It what can only be described as the “circle of life”, every six months we see a new study claiming that a high-carb diet is better than high-protein diet or vice versa. What is most important to the question what are carbs is to understand what are good, and what are bad carbs. Essentially, your body needs carbs to function properly, as carbs are one of the three main sources of energy in our bodies.
When you think of carbs, think of sugars, fiber, and starches that are found in dairy products, fruits, vegetables, and grains. Carbs, along with protein and fats are macronutrients that are essential for our body to function properly. Macronutrients, no matter if they are carbs, protein or fat, need to be obtained through our diet, as the body cannot produce them on its own.
And if you were wondering why the name carbs, it comes from the chemical composition of carbs, which is carbonate, hydrogen, and oxygen.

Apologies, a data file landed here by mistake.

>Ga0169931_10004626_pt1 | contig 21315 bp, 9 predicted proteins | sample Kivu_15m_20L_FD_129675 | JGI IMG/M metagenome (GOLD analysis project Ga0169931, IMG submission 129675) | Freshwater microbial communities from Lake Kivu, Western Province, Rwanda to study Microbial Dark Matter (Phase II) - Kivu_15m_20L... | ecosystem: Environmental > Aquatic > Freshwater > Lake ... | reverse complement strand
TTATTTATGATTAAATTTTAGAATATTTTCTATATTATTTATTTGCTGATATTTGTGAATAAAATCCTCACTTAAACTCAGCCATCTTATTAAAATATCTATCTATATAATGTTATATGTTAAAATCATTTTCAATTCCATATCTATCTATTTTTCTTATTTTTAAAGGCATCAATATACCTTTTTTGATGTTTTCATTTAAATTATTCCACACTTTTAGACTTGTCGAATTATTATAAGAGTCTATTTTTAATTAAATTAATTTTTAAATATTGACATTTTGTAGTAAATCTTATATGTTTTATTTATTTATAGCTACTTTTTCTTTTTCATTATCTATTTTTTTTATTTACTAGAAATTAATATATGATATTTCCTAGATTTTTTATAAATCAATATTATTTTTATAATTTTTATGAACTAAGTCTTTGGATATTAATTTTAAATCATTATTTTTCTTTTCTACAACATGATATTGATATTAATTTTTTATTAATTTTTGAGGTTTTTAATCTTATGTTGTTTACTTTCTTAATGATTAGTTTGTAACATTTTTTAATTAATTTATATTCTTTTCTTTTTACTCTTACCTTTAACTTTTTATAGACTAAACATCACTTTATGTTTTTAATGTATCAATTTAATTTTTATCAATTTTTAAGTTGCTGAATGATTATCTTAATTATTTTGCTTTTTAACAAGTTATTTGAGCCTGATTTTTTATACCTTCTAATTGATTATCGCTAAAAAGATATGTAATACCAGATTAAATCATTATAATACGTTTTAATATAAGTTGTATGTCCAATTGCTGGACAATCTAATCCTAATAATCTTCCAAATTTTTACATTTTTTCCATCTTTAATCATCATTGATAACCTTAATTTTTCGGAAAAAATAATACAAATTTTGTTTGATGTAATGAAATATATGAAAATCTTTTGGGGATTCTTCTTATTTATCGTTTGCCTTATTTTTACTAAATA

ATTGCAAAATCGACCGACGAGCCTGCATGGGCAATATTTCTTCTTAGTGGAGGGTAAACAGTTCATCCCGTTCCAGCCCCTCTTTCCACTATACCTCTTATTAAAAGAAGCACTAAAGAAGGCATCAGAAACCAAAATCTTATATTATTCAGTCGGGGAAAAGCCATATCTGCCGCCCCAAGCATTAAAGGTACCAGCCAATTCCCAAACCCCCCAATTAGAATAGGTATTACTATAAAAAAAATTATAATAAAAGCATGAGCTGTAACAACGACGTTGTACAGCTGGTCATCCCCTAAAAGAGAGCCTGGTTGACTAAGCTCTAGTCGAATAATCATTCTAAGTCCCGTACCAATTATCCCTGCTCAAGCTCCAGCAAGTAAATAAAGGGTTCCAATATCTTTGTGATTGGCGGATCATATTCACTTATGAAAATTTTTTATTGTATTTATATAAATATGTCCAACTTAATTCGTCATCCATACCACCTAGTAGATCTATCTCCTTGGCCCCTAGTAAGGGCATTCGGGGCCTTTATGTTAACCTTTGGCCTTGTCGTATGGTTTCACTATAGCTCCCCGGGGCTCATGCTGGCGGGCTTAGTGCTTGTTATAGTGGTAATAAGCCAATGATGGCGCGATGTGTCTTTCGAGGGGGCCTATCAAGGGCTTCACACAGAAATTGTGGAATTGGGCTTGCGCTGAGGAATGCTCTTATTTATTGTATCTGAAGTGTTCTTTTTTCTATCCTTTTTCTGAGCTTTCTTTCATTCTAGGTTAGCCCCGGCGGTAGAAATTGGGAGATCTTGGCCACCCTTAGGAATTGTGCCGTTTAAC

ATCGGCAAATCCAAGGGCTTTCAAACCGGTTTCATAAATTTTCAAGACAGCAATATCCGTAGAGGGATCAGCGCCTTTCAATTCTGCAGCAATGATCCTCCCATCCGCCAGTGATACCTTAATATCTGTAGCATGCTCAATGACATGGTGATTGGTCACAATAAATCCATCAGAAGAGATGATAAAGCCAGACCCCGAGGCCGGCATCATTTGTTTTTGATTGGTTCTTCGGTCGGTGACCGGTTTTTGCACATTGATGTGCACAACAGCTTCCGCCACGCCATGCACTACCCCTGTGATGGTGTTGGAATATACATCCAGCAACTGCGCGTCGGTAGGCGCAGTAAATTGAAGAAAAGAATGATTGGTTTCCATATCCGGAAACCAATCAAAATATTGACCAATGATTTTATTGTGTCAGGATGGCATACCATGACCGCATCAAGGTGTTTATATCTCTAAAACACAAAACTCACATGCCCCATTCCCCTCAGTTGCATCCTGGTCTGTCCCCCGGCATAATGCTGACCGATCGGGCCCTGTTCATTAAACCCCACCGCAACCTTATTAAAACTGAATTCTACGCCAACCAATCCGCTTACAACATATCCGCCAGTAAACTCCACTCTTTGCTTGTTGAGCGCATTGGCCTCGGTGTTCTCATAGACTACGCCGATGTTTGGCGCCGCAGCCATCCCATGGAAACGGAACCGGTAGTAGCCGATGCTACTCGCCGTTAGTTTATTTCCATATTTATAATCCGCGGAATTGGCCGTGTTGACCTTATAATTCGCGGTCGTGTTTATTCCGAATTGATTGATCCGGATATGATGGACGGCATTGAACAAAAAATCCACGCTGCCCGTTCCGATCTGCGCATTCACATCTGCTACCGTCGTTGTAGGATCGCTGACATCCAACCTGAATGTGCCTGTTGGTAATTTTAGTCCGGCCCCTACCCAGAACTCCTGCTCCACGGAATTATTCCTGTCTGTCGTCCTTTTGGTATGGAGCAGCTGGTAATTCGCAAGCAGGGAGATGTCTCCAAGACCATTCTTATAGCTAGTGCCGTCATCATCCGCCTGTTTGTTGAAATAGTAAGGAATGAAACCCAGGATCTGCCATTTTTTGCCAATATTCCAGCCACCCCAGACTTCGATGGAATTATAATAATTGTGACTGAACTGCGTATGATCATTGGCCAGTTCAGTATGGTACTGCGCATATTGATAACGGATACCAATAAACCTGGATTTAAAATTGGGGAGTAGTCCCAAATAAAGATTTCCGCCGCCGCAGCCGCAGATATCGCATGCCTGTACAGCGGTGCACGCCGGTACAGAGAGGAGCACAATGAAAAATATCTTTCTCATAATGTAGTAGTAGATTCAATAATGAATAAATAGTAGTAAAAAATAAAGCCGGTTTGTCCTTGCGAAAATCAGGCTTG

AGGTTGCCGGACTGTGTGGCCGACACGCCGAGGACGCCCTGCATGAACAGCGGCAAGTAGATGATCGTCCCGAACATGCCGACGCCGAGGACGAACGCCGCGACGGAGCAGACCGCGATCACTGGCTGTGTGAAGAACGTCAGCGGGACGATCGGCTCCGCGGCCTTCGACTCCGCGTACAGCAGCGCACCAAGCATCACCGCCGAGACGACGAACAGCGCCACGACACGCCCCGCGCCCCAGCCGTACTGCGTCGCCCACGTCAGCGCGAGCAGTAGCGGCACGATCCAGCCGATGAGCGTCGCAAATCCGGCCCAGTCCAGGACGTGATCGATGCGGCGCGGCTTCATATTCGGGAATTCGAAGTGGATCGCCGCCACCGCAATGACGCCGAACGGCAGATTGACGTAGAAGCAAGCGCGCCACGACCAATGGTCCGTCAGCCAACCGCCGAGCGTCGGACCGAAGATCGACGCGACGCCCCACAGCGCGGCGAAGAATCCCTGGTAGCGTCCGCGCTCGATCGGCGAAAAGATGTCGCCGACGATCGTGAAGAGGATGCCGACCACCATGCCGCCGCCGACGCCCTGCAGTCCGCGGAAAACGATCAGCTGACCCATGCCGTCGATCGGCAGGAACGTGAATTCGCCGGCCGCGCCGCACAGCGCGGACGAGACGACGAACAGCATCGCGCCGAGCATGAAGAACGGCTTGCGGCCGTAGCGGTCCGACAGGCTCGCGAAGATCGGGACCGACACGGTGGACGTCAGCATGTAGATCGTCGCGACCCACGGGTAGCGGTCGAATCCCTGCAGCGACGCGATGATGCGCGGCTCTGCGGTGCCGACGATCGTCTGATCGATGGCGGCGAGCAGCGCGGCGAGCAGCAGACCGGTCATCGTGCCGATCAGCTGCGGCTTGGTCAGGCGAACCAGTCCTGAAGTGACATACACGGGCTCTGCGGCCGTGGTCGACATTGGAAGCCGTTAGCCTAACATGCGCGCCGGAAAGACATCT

What do Carbs Do?
Now that we know the answer to the question what are carbs, the next question is what do they do? As mentioned, carbs provide our body with fuel and energy. But their most important task is to provide energy for our central nervous system and working muscles. Carbs are the most important macronutrient for our brain function, as they influence mood, memory and much more. Additionally, carbs prevent the protein from being used as energy source.
Simple versus Complex
There are two ways to divide carbs into groups, and the first way is to divide them into simple and complex carbohydrates. The difference between simple and complex carbs is in the chemical structure, and how quickly the sugar from the carbs is digested.
Simple carbs are made from one or two sugars at max. A common type of sugar is fructose, found in fruits, and galactose, found in dairy products. The single sugars are called monosaccharides while carbs with two sugars are called disaccharides.
Complex carb contains three or more sugars in their chemical structure. They are called polysaccharides and are often referred as starchy foods.